If you believe there are errors on your credit reports, it is important to dispute those errors. Unfortunately, many consumers spend months disputing because they do not know the best way to dispute errors once they are found on their credit reports.
The first step for the consumer is to get a copy of each credit report from the three major credit reporting agencies (Experian, Equifax & TransUnion).
The second step is to review all three credit reports, making a list of all errors on each report.
The third step is to draft a dispute letter to each credit reporting agency separately. The dispute letter to Equifax should dispute only the inaccuracies on the Equifax report. Similarly, if there are no errors on one of the reports, Experian for example, then it is not necessary to send Experian a dispute letter. Only send a dispute letter to the credit reporting agency that is actually reporting the error.
It is not necessary, and usually not helpful, to send a dispute letter to the creditor, under the Fair Credit Reporting Act (FCRA).
Always send any disputes via certified mail/return receipt. Keep a copy of the letter, and copies of the certified mail/return receipts.
During this “written dispute process”, it is important to not send any other disputes to the credit reporting agencies or creditors via mail, phone, email or website. The one written dispute sent via certified mail is the best way to dispute.
The credit reporting agencies have 30 days, from the date they received the dispute, to investigate and respond to the dispute. Usually, the consumer will receive a response from the credit reporting agency within the 30 day period either correcting the error or “verifying” the account (not making any changes). Sometimes, the credit reporting agency will write back to the consumer requesting more information, such as additional identity validation. This is typically a delaying tactic, but the best practice for the consumer is to send the credit reporting agency the information requested (send all correspondence via certified mail).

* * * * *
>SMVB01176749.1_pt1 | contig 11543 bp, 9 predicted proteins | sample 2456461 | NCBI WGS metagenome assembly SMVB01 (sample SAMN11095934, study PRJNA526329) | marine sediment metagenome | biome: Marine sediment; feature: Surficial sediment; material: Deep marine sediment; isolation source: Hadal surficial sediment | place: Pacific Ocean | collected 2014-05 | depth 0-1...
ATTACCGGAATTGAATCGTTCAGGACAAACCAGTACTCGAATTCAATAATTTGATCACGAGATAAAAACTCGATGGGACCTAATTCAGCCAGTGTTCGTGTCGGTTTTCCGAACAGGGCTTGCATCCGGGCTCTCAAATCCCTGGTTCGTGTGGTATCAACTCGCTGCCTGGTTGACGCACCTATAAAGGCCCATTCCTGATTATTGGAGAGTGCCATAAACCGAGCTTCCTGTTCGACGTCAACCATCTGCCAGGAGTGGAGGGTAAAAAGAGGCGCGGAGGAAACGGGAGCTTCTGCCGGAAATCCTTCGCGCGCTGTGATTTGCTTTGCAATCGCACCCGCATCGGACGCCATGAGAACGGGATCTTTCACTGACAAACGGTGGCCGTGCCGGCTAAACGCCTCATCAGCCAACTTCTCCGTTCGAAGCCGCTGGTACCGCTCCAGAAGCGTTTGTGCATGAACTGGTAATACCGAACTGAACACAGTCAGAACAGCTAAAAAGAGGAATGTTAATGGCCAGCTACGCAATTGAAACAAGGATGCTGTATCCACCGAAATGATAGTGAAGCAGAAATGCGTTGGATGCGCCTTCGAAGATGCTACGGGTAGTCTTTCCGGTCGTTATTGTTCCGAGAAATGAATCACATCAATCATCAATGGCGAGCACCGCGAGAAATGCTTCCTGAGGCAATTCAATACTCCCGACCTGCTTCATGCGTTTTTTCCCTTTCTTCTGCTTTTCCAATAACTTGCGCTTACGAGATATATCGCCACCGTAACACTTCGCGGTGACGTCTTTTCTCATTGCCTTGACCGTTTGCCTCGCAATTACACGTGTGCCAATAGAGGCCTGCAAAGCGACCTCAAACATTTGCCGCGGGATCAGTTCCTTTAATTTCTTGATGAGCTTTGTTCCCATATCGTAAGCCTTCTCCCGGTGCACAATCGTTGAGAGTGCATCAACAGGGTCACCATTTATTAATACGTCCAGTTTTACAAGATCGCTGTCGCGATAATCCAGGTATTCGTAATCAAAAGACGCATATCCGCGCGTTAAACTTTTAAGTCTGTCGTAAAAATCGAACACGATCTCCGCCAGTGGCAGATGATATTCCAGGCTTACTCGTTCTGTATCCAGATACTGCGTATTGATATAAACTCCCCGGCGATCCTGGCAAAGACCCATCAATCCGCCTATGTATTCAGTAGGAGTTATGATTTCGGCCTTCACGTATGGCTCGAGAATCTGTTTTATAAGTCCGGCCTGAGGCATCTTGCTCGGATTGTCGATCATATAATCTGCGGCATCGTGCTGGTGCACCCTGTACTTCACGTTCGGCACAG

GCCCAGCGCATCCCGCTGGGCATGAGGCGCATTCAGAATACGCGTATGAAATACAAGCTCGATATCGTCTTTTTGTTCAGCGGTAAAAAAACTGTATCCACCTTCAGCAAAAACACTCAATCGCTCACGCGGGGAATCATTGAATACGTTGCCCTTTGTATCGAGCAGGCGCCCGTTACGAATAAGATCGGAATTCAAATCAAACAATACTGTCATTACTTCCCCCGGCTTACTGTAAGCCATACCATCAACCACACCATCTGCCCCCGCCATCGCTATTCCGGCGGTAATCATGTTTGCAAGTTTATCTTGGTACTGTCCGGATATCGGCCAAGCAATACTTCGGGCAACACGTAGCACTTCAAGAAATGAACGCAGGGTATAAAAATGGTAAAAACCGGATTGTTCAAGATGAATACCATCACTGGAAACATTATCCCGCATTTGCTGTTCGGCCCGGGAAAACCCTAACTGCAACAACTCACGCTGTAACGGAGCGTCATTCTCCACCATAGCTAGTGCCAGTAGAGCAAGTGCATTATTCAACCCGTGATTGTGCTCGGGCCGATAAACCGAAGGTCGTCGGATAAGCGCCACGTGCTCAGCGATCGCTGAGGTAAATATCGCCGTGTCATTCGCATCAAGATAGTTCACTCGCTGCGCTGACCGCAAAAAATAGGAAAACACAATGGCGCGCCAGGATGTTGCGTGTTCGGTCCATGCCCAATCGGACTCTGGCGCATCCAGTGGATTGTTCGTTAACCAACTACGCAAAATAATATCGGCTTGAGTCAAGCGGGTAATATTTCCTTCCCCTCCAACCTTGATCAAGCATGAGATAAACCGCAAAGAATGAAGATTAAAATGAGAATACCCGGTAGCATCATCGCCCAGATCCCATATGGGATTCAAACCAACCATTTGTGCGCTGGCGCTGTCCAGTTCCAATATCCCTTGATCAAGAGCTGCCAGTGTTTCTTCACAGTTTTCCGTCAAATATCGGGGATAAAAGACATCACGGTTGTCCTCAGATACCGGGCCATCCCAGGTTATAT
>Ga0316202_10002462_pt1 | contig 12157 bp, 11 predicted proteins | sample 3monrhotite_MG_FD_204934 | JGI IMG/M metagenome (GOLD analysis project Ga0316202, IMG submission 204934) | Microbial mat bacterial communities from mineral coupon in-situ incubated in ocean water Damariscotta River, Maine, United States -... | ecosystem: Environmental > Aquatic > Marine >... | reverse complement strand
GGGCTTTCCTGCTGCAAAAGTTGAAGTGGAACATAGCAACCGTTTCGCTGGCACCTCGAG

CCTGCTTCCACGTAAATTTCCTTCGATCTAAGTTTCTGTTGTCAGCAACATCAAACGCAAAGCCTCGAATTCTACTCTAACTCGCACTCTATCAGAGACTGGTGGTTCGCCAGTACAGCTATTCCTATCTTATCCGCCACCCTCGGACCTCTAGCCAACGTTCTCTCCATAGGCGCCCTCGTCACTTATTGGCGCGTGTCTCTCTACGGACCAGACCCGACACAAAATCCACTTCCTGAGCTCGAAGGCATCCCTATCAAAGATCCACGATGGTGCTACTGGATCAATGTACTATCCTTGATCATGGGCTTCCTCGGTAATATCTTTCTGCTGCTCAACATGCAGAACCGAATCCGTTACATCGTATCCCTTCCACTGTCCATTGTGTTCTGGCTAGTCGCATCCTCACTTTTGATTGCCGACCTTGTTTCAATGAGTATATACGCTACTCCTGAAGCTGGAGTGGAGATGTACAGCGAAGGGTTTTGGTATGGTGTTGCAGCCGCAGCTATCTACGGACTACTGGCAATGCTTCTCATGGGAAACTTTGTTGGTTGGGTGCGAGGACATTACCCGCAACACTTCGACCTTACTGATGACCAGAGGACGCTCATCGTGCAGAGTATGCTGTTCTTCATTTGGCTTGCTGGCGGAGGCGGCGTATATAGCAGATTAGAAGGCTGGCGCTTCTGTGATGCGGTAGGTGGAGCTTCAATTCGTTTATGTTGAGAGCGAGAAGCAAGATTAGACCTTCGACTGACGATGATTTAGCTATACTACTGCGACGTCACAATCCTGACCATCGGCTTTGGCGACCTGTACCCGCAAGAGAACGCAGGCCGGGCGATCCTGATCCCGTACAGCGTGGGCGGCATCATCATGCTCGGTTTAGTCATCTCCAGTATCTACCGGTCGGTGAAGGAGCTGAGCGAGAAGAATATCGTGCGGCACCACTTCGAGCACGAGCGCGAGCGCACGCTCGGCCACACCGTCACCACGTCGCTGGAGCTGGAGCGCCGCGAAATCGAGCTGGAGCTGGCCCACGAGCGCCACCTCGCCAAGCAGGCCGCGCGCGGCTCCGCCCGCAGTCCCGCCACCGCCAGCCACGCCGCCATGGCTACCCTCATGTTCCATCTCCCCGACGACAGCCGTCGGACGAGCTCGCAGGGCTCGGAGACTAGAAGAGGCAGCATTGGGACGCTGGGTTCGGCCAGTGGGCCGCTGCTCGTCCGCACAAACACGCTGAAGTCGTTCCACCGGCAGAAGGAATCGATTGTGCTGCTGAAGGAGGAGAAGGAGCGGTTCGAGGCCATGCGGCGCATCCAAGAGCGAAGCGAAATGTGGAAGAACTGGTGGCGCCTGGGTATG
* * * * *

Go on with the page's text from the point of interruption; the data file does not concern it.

If the credit reporting agency corrects the error, then the consumer is finished, although it is best to keep a file with copies of the inaccurate credit reports, the dispute letters and the investigation results. It is common for errors to “pop-up” again several months later, and it will be extremely valuable to have the documentation from the previous dispute. This is commonly referred to as “reinsertion”.
If the credit reporting agency “verifies” the account (doesn’t change/correct the error), then the consumer may be able to file a lawsuit against the creditor and the credit reporting agency for violation of the Fair Credit Reporting Act (FCRA).
If a credit reporting agency refuses to correct an error after having sent them a dispute letter via certified mail, you will likely want to speak to an attorney who commonly handles credit report cases.
There is no need to continue disputing the error numerous time. If the error is not corrected after the initial dispute, the creditor, and possibly the credit reporting agency, is in violation of the Fair Credit Reporting Act (FCRA), and liable for damages and attorney fees.
If you would like assistance with the dispute process, believe you have errors on your credit reports, or think a creditor or credit reporting agency is in violation of the Fair Credit Reporting Act (FCRA), please feel free to contact me for assistance.